By Catherine Edwards Sanders.
Shaw. 256 pp. $13.99 paper.
Catherine Edwards Sanders argues that modern women turn to witchcraft and Goddess-worship because they find Christianity dissatisfying—or rather, because they often encounter dissatisfying Christians. Sanders, who first investigated modern witchcraft as an assignment for a magazine, writes: “I was surprised to discover that even if I didn't ask any questions about the church, Wiccans always mentioned it.” The women Sanders interviews in her engaging Wicca's Charm cite any number of reasons for their interest in witchcraft, but again and again they say that it satisfies a craving for spirituality and ritual that many Christian communities do not. Given the state of contemporary catechesis, this flight from the churches is not surprising. Most of these women have never been taught that creedal Christianity is not simply a cultural fairy tale. Much less have they been exposed to authentic devotion or formed spiritually themselves. Many such women seek help with the longings and doubts natural to any Christian, but are left without informed, devout explanations of Christian scripture, theology, history, practice, moral teaching, ritual, and liturgy. If a practicing pagan can offer them some kind of answer, how are they to understand just how wrong-headed and dangerous that answer is? Wicca's Charm is worth noting, not because modern witchcraft offers any serious threat to Christianity, but because attraction to witchcraft is yet another manifestation of modern desires that might be satisfied by Christianity—if modern Christians would only show the way.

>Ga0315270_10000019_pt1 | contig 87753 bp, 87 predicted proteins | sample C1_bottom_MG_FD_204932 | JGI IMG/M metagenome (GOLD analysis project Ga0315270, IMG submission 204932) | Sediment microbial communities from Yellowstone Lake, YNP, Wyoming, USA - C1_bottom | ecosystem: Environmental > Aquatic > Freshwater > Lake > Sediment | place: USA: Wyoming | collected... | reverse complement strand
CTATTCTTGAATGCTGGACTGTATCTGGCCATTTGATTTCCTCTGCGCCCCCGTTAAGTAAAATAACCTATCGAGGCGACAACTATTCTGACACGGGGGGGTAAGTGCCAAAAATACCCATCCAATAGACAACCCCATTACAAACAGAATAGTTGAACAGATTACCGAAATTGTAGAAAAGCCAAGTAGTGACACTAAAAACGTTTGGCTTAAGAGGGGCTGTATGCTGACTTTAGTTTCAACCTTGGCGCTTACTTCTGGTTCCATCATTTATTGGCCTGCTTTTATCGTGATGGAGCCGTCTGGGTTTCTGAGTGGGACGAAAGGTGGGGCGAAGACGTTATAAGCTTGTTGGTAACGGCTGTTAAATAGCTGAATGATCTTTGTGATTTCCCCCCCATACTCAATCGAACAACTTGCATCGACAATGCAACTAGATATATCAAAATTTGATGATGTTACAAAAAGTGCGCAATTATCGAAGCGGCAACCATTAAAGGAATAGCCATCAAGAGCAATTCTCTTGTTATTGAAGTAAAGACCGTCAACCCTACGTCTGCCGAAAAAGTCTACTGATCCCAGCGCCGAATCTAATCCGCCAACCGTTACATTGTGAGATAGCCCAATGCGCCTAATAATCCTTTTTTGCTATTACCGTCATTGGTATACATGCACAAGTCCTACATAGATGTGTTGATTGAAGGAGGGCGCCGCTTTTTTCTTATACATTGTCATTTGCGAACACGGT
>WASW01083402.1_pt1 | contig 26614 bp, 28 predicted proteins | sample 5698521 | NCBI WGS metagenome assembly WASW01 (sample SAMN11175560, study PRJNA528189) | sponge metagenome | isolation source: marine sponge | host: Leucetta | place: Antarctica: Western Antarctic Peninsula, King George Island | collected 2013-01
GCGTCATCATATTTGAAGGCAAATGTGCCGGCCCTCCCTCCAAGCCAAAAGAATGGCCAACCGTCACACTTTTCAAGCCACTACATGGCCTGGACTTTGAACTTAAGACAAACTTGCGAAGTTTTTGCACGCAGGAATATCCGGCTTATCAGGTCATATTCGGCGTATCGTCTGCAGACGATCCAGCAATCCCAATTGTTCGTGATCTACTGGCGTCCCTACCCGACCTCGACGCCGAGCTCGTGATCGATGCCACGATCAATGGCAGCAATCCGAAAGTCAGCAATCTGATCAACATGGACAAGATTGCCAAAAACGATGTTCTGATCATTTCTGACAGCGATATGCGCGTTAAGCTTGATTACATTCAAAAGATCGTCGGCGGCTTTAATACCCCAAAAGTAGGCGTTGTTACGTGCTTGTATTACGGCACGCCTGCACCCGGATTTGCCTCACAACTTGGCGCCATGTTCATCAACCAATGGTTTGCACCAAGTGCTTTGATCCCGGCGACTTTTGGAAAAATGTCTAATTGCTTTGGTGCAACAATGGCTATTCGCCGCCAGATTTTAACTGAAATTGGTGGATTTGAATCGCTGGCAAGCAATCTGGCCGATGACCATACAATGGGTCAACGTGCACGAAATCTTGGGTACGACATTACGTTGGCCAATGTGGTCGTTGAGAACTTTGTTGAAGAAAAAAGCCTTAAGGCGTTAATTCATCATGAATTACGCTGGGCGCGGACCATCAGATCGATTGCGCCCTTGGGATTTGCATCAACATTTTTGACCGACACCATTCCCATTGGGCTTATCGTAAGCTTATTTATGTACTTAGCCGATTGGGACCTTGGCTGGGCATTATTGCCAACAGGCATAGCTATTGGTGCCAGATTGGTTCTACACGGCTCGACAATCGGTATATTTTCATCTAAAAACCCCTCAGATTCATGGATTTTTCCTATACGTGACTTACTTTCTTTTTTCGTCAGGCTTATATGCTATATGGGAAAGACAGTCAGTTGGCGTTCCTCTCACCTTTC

—Mary Angelita Ruiz
The Best American Spiritual Writing of 2005.
Edited by Philip Zaleski.
Houghton Mifflin. 240 pp. $14.
Editors predictably look to see how many of the thirty-three essays are from their publication. This year the New Yorker has the most (four) and FIRST THINGS is tied with Christian Century for second place (three each). We'll have to try harder, and maybe have a talk with Philip Zaleski. In truth, this is a judicious selection of fine writing from the past year along the lines of what is broadly defined as spiritual.
The Impossibilty of Religious Freedom.
By Winnifred Fallers Sullivan.
Princeton University Press. 328 pp. $29.95.
A valuable contribution to “church-state” studies, a genre of which there likely will be no end. Sullivan, a dean at the University of Chicago's Divinity School, served as an expert witness in a 1999 federal case in Florida, Warren v. Boca Raton. People had for years put religious symbols on the graves of their relatives in a city-owned cemetery, and the practice was challenged by the usual suspects as a violation of the no-establishment provision of the First Amendment. Using this case as her centerpiece, the author explores the difficulties, if not impossibility, of defining “religion” for legal purposes, and of making a distinction between “high religion” with clear sacred texts, church-like hierarchies, and authoritative traditions, on the one hand, and the “low religion” of popular piety evident in the cemetery symbols. Sullivan contends that most of what needs to be protected under the title of religious freedom is provided by other guarantees such as free speech and association. But she acknowledges that religion of whatever species makes an appeal to transcendent authority that challenges the “statist monopoly on law.” The right to religious freedom, therefore, is a space claimed for the right to “life outside the state,” which she believes can best be secured by laws guaranteeing equality. The argument is provocative, if not always persuasive, and students of this subject will not be surprised that she acknowledges her debt to the late Philip Kurland of the University of Chicago law school, who very influentially contended for government “neutrality” with respect to religion.